Rubio Announces Support for Amazon Union Workers
In an op-ed published in USA Today, Florida Sen. Marco Rubio announced his support for Amazon workers who are trying to unionize.
“For the past several years, Amazon has waged a war against working-class values. The Silicon Valley titan uses anticompetitive strategies to crush small businesses, bans conservative books and blocks traditional charities from participating in its AmazonSmile program. Not surprisingly, it has also bowed to China’s censorship demands,” Rubio wrote in the op-ed.
“Amazon may be headquartered in America, but it considers itself a citizen of the world,” Rubio added in the op-ed.
The workers are employees of the Amazon fulfillment center in Bessemer, Alabama, and they are voting to form a union with the Retail, Wholesale and Department Store Union, which represents 100,000 members throughout the United States.
Stuart Appelbaum, president of the RWDSU, which is conducting the unionization drive for the workers at the Amazon fulfillment center, said in a statement this morning that, “We welcome support from all quarters. Senator Rubio’s support demonstrates that the best way for working people to achieve dignity and respect in the workplace is through unionization. This should not be a partisan issue.”
According to a statement from BAmazonUnion, an organizing campaign of the Mid-South Council of the RWDSU, having a union at Amazon would give employees the right to collectively bargain over working conditions including items such as safety standards, training, breaks, pay, benefits and other important issues that would make the workplace better.
“Amazon sometimes addresses issues at work but it’s all temporary. A union contract is in writing, negotiated upon, and Amazon would need to legally follow the guidelines and there are mechanisms to hold them legally accountable to us as workers. There’s no other way to have this type of relationship with Amazon outside of having a union,” the campaign says on its website.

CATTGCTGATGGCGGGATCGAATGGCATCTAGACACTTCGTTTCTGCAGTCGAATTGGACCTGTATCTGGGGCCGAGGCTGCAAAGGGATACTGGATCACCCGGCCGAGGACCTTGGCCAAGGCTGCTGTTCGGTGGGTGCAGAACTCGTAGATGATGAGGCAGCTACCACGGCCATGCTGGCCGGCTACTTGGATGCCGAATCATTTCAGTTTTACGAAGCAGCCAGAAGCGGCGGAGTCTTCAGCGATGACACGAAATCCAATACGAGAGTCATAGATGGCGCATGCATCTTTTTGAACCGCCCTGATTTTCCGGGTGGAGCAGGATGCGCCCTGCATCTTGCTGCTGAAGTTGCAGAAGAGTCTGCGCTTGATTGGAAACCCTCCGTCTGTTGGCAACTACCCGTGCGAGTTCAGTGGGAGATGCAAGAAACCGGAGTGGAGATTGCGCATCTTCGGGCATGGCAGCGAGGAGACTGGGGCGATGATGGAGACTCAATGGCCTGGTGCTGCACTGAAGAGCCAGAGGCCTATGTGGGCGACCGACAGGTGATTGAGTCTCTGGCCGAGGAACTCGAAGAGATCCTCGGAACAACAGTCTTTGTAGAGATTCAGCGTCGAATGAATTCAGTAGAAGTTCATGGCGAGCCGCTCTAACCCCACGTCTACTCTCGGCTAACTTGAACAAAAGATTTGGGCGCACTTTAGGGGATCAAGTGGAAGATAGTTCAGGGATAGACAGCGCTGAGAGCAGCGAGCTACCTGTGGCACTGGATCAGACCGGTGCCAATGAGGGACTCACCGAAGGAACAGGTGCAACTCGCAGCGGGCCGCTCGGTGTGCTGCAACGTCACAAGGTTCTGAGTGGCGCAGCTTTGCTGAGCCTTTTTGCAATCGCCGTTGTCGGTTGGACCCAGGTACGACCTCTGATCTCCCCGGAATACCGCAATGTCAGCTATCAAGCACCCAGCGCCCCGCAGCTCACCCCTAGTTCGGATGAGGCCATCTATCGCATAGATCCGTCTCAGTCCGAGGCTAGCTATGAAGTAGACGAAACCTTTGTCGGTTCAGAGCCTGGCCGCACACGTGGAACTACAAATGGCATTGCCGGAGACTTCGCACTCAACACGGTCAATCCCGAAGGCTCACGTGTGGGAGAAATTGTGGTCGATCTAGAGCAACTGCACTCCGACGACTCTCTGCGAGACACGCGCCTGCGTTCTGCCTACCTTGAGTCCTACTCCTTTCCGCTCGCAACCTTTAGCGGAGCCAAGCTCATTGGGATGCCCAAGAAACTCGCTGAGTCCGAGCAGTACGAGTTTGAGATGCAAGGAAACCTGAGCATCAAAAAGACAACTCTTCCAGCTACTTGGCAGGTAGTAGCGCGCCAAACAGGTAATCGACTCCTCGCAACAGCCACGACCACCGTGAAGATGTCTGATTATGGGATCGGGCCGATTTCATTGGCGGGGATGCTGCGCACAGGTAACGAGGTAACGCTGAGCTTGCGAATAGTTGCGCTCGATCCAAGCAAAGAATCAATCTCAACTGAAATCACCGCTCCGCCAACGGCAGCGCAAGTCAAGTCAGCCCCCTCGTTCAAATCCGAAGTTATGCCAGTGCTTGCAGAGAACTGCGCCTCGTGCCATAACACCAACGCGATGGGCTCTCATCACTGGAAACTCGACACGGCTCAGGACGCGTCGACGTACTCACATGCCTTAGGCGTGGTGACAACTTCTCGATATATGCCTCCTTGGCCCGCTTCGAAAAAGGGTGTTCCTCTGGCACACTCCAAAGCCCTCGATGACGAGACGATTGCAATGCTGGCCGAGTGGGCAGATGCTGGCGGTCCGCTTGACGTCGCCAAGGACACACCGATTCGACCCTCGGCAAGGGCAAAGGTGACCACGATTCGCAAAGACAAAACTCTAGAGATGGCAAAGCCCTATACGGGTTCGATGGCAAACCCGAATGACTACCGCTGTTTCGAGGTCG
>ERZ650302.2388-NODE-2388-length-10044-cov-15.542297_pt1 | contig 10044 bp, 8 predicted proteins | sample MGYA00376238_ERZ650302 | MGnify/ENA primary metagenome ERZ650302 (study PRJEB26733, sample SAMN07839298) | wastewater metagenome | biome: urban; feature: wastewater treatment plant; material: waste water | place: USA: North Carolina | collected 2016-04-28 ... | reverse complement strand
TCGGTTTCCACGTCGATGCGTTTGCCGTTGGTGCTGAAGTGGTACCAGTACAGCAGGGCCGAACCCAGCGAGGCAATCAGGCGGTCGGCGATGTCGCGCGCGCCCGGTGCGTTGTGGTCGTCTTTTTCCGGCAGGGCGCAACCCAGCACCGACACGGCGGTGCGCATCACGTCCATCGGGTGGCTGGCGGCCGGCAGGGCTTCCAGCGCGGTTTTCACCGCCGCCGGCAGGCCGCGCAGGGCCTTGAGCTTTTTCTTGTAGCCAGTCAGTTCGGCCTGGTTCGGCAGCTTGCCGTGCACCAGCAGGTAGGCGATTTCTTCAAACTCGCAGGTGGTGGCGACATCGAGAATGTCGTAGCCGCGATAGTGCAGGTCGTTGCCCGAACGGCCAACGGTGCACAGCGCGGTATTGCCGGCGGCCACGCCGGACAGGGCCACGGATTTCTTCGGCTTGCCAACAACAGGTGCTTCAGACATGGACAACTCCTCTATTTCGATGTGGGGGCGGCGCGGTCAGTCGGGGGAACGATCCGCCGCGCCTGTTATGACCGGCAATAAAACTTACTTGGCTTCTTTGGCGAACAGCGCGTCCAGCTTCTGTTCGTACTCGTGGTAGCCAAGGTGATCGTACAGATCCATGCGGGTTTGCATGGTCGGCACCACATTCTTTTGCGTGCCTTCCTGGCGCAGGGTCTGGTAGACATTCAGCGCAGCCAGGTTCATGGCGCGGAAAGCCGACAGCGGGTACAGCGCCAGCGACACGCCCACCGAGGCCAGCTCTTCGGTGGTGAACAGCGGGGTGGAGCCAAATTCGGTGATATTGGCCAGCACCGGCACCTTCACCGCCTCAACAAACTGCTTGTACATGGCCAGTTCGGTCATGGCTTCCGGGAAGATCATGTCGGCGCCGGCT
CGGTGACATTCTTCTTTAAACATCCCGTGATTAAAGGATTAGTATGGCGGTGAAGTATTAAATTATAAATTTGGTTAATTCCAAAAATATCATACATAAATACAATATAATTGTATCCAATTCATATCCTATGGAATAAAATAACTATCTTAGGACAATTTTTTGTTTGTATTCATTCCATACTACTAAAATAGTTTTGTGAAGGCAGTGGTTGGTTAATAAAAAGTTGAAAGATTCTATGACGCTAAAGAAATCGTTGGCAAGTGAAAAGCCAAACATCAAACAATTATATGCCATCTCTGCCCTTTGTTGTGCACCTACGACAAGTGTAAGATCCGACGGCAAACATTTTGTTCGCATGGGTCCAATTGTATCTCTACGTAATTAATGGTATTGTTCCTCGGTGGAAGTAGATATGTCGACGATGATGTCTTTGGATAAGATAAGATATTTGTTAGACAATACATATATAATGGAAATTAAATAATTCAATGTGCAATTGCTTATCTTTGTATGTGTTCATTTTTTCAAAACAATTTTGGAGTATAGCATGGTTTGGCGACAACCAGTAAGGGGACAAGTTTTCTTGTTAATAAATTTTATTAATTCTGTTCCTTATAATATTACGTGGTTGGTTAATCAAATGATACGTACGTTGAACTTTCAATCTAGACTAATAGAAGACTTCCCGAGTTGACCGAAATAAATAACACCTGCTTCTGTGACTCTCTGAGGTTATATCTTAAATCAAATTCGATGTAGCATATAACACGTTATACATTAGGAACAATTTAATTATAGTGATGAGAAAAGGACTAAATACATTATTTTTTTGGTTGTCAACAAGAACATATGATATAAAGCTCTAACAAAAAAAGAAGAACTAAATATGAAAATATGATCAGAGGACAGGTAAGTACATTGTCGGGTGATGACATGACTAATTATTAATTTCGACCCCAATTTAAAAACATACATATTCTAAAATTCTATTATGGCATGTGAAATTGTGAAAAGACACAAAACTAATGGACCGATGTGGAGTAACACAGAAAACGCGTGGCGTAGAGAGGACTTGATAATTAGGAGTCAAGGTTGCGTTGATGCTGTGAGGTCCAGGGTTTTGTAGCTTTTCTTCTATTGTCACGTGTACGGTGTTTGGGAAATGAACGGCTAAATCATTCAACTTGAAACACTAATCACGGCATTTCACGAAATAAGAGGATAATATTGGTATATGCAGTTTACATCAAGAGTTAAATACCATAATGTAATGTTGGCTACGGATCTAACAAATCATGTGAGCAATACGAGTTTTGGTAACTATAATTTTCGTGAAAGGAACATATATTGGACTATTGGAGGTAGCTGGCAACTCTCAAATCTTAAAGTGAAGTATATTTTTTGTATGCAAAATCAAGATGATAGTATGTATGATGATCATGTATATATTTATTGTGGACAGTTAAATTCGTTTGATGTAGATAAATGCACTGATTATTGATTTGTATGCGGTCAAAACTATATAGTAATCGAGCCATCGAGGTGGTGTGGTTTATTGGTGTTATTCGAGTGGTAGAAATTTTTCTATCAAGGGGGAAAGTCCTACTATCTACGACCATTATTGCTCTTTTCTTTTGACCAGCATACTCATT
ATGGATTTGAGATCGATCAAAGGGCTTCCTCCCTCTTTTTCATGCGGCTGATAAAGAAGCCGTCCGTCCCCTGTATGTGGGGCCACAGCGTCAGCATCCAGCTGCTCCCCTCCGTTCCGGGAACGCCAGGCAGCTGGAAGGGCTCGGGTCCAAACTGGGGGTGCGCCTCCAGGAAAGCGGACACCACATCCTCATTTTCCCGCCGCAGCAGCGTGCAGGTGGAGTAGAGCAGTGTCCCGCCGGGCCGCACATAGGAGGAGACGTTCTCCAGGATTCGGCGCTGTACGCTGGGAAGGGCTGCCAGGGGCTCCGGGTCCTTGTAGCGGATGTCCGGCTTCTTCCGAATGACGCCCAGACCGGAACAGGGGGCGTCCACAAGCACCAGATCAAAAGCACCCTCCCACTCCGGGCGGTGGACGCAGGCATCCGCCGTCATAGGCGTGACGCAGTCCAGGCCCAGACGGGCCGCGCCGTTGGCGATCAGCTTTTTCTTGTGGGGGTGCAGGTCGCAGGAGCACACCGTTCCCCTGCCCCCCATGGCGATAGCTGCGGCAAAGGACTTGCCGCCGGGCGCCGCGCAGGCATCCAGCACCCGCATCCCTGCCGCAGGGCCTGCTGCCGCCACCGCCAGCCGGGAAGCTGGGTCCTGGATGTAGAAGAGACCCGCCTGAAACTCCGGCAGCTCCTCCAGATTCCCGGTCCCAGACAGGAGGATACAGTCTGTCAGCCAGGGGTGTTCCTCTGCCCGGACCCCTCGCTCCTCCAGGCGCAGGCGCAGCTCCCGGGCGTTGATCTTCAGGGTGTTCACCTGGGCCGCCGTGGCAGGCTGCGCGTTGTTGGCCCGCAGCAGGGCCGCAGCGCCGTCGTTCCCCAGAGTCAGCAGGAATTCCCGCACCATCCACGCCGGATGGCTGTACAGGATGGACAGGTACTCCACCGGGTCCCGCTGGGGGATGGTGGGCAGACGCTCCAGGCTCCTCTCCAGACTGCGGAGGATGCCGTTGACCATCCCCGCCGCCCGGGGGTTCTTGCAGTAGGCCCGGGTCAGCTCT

In his op-ed, Rubio says that even after historic market gains, “its corporate leadership fears the prospect of its workers having an increased say in working conditions, so it’s looking to crush the union vote.”
“For decades, companies like Amazon have been allies of the left in the culture war, but when their bottom line is threatened they turn to conservatives to save them. Republicans have rightly understood the dangers posed by the unchecked influence of labor unions. Adversarial relations between labor and management are wrong. They are wrong for both workers and our nation’s economic competitiveness. But the days of conservatives being taken for granted by the business community are over,” Rubio writes.
“Here’s my standard: When the conflict is between working Americans and a company whose leadership has decided to wage culture war against working-class values, the choice is easy — I support the workers. And that’s why I stand with those at Amazon’s Bessemer warehouse today,” he adds.
It’s not the first time this year that Amazon is facing issues about its working conditions.
Just last month, New York State Attorney General Letitia James sued Amazon for being in violation of labor laws in the state, failing to provide adequate COVID-related practices.
In the court papers filed in February, James said that throughout the historic pandemic, Amazon has repeatedly and persistently “failed to comply with its obligation to institute reasonable and adequate measures to protect its workers from the spread of the virus in its New York City facilities.”
“Amazon’s flagrant disregard for health and safety requirements has threatened serious illness and grave harm to the thousands of workers in these facilities and poses a continued substantial and specific danger to the public health,” the lawsuit claimed.
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